Report from the Los Angeles Rebellion
Excerpt from Shockwaves: Report from the L.A. Rebellion, Part 1
by Michael Slate
The fire and smoke may be gone but the signs of the rebellion are everywhere as we drive through the streets of Los Angeles's Black and Latino neighborhoods. On one corner an entire shopping mall has been turned into a charred shell criss-crossed on the inside by hundreds of blackened metal rods. A block away a three-sided building with no floors is identified as a bank by the sign that seems to have melted into what remains of the front wall. "Fuck tha Police" is spray-painted everywhere; so is the slogan “Black Power." In some neighborhoods"Revolution Is the Only Solution" and the RCP May Day Manifestos decorate the walls. And these scenes are repeated mile after mile all across the city. That's one thing that is really striking about the L.A. Uprising – it was huge! When the fires burned they must have looked like a wall of flame coming across the city.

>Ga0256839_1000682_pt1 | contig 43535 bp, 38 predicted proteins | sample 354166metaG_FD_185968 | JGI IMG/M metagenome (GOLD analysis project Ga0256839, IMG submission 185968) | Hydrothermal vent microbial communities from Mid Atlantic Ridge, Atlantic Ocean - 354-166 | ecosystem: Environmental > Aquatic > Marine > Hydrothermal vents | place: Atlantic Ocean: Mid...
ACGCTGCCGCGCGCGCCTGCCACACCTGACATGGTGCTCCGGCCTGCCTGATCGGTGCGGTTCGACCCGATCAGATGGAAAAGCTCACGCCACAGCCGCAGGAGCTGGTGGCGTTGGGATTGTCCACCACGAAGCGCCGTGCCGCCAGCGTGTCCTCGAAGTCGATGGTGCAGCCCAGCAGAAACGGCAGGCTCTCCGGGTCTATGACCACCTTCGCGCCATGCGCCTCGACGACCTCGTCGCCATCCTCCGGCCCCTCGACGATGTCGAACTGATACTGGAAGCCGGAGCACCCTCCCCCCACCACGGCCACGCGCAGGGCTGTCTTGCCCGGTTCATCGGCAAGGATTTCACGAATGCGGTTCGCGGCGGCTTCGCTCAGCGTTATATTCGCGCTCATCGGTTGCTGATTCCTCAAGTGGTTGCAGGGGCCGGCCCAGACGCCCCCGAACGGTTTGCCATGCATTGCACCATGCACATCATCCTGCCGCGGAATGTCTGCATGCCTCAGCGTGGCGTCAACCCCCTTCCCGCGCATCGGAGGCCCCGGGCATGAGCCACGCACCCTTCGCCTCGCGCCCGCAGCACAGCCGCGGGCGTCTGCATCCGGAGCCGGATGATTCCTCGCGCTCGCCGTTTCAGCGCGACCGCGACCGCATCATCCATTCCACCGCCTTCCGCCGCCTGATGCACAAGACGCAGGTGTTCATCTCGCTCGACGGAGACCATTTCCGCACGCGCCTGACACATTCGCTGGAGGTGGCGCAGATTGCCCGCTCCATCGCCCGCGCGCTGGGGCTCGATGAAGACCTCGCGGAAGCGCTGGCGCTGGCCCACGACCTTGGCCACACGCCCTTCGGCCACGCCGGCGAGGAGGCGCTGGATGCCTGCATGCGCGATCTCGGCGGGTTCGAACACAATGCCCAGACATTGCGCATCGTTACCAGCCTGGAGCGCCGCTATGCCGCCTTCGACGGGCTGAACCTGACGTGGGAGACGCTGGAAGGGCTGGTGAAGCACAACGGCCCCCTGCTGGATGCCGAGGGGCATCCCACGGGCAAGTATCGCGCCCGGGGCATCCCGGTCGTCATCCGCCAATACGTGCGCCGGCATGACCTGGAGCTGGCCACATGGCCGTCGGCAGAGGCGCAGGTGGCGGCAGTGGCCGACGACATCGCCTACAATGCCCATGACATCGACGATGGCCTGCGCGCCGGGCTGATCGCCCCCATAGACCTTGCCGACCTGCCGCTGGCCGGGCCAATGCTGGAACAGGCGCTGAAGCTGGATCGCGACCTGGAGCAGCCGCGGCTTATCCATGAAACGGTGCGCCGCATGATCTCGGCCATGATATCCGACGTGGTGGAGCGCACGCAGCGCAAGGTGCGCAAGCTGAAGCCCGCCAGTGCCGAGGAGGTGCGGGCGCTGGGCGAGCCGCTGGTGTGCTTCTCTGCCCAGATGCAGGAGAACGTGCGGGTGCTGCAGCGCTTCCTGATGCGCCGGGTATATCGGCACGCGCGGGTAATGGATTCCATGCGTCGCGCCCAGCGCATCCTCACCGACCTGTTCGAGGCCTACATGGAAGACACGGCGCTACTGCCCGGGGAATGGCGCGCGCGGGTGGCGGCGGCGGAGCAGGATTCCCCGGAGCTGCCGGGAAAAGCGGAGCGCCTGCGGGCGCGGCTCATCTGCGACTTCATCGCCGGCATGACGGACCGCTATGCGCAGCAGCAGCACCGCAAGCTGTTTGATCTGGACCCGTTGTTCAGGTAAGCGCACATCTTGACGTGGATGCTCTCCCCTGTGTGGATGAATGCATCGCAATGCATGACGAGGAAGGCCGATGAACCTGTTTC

But more important than the physical evidence of the uprising, you can see how alive the rebellion still is in the people themselves. You can see it clearly in how quick they are to smile and laugh – and how their eyes dance – when they talk about those few days of freedom. And you can see it in the way the oppressed brothers and sisters carry themselves these days – in a way they have changed forever. As we rode through these neighborhoods just trying to get an overview of the situation and gathering up some initial impressions, the words of a brother I had met just a few hours after arriving in the city rang in my head. As we sat talking about the rebellion this brother, a Black man in his late thirties, talked about how he saw the uprising. "When you go out and see the communities I want you to remember what I say. They all talking about how could we just go and destroy the communities we live in. Well, to me it's more like these are the communities we are dying in and that's why we need to destroy them. And I’ll tell you one thing, something happened to me after this riot that I didn't ever think was going to happen. For the very first time in all my 38 years of life, I went into a store and someone said, 'Good morning, sir. Can I help you?'"